A transistor used in emitter follower mode has the "load" between emitter and ground. Therefore "all" of the output voltage appears across this load. There must always be a drive voltage between base and emitter to produce the base-to-emitter drive current. Hence the emitter voltage can never be greater than the base voltage (both relative to ground). If the base voltage is the PWM output of the arduino - a nominal 5 volts, it follows that the emitter voltage can never be greater than the arduino voltage.
Thanks for the explanation. That makes sense. It's nice to understand why I was seeing what I was seeing. It had me stumped, and I had not yet found an explanation elsewhere.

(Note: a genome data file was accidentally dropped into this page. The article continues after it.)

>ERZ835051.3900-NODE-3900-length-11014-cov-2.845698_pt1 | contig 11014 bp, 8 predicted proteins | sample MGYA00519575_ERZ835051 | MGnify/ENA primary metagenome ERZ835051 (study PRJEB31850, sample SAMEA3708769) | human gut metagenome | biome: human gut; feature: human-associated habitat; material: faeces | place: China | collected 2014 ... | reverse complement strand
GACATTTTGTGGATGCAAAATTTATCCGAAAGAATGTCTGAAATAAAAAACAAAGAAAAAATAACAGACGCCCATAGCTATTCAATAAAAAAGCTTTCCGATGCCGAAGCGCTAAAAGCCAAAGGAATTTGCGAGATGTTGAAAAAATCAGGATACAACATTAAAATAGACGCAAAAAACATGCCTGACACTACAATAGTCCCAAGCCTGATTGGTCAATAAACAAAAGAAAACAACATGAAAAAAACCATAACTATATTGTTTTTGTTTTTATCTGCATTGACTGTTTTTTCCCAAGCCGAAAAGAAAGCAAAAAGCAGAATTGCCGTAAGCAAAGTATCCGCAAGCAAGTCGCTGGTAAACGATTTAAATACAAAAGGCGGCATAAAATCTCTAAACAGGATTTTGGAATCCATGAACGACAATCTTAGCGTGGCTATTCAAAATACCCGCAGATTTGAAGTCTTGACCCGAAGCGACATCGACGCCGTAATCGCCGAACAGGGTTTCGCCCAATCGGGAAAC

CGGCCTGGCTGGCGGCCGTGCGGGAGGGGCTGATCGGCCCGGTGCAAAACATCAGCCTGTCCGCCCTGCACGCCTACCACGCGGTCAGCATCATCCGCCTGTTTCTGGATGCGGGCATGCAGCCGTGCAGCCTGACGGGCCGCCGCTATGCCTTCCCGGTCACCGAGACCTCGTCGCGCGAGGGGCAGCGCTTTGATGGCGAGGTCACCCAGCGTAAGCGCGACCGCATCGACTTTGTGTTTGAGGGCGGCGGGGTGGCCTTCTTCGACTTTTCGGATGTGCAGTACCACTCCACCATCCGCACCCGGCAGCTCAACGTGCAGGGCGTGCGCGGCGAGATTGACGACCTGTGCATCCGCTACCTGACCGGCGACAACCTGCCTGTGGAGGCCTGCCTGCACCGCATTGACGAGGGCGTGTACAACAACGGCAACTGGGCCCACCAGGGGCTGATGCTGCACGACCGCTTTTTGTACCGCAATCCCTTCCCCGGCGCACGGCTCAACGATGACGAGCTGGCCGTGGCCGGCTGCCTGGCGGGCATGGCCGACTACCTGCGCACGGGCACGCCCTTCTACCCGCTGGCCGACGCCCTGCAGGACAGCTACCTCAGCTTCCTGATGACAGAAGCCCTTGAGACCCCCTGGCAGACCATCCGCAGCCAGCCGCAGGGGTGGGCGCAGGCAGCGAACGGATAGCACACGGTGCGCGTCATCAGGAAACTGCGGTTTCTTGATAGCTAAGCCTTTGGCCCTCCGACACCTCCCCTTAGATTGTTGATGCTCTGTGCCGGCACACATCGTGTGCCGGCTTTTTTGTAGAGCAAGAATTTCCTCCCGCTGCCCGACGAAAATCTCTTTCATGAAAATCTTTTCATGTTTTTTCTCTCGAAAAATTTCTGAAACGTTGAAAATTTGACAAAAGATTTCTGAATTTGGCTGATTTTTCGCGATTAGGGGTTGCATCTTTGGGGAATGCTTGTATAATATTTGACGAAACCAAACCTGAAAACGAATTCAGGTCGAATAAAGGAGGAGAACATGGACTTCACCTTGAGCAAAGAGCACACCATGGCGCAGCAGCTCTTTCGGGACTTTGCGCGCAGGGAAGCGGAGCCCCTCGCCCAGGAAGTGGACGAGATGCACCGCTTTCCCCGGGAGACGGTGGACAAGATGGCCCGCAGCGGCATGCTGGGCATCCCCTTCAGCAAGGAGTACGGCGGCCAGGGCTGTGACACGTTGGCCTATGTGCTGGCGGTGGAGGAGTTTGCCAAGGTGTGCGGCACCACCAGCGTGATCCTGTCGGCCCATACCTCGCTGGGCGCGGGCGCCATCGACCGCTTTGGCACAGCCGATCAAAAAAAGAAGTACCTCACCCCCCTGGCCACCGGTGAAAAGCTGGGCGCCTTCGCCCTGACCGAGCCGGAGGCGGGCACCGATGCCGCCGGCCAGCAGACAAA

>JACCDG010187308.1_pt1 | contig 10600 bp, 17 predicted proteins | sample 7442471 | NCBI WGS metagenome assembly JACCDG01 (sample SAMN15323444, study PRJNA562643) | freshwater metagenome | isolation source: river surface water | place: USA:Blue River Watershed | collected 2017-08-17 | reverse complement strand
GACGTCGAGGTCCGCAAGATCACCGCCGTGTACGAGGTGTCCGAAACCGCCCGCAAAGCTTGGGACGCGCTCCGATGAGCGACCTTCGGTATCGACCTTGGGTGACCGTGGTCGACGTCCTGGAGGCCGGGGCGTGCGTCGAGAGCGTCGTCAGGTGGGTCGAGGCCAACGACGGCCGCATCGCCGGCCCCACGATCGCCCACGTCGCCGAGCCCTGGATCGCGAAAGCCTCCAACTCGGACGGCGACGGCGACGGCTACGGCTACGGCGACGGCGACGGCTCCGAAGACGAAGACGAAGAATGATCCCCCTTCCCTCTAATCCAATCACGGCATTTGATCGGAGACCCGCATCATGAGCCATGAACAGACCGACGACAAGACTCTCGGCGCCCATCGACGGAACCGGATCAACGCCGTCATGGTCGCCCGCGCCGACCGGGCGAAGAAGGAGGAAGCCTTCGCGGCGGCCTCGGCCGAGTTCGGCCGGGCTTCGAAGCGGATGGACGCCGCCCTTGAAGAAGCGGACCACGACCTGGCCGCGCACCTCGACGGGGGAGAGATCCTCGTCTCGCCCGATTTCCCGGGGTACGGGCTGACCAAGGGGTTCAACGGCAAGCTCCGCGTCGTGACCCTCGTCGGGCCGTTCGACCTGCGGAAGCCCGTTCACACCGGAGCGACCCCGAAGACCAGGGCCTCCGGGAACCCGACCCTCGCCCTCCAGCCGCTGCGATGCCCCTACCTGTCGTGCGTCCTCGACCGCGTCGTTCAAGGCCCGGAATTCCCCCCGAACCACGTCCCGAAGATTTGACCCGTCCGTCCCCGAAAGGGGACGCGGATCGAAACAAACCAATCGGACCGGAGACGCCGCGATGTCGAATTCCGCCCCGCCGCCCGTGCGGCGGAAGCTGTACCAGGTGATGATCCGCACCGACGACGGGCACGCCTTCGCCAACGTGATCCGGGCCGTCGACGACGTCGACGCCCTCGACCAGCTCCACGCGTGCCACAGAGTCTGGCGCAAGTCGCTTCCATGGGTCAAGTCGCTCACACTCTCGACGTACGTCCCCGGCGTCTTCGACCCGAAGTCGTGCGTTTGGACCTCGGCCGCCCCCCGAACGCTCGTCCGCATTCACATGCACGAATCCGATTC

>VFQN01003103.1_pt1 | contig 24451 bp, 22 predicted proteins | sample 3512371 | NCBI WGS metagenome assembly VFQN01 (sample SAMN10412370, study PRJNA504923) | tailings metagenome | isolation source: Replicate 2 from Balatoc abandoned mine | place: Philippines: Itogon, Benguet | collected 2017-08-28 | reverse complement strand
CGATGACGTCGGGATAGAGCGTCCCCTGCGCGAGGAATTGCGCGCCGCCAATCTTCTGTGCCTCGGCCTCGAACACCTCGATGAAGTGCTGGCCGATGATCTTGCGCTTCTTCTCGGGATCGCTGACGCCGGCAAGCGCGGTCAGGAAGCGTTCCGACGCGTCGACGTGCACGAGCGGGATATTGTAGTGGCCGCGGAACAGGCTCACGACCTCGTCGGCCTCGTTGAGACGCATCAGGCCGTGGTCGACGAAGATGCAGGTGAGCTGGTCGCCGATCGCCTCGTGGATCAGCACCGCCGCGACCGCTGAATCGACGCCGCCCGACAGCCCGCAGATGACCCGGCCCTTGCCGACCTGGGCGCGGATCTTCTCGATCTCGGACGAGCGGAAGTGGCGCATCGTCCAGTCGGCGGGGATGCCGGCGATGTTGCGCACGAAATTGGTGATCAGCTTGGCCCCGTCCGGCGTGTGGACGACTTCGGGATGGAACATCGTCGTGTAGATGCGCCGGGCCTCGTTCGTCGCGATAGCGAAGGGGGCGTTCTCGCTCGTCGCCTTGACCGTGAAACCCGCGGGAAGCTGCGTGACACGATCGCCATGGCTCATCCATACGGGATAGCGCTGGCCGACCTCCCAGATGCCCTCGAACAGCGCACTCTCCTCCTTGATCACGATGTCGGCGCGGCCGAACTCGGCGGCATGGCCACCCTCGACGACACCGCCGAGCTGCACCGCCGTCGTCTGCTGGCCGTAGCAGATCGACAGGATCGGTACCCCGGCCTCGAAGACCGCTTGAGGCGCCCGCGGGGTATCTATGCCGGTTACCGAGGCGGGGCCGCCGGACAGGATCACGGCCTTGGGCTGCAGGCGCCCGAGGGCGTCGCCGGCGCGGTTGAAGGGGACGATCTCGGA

Now the question is--how can I get the 0 to 12 Volt range that I want? Obviously it is not going to be in the common emitter mode. I'll keep looking for an answer. Any help will be appreciated.
I need to send a signal of between 0 and 12 Volt to an electric-over-hydraulic trailer brake.
I stumbled, why not put simple question in subject line "how to switch my trailer brake?"
Low impedance line ?
I didn't mention what the load was because I did not know that information was important. Plus I did not want to spark a lot of discussion along the lines of: "Just use a commercial in-cab brake controller." or "It's dangerous and stupid to use a homemade brake controller on the public roads. You'll kill us all!"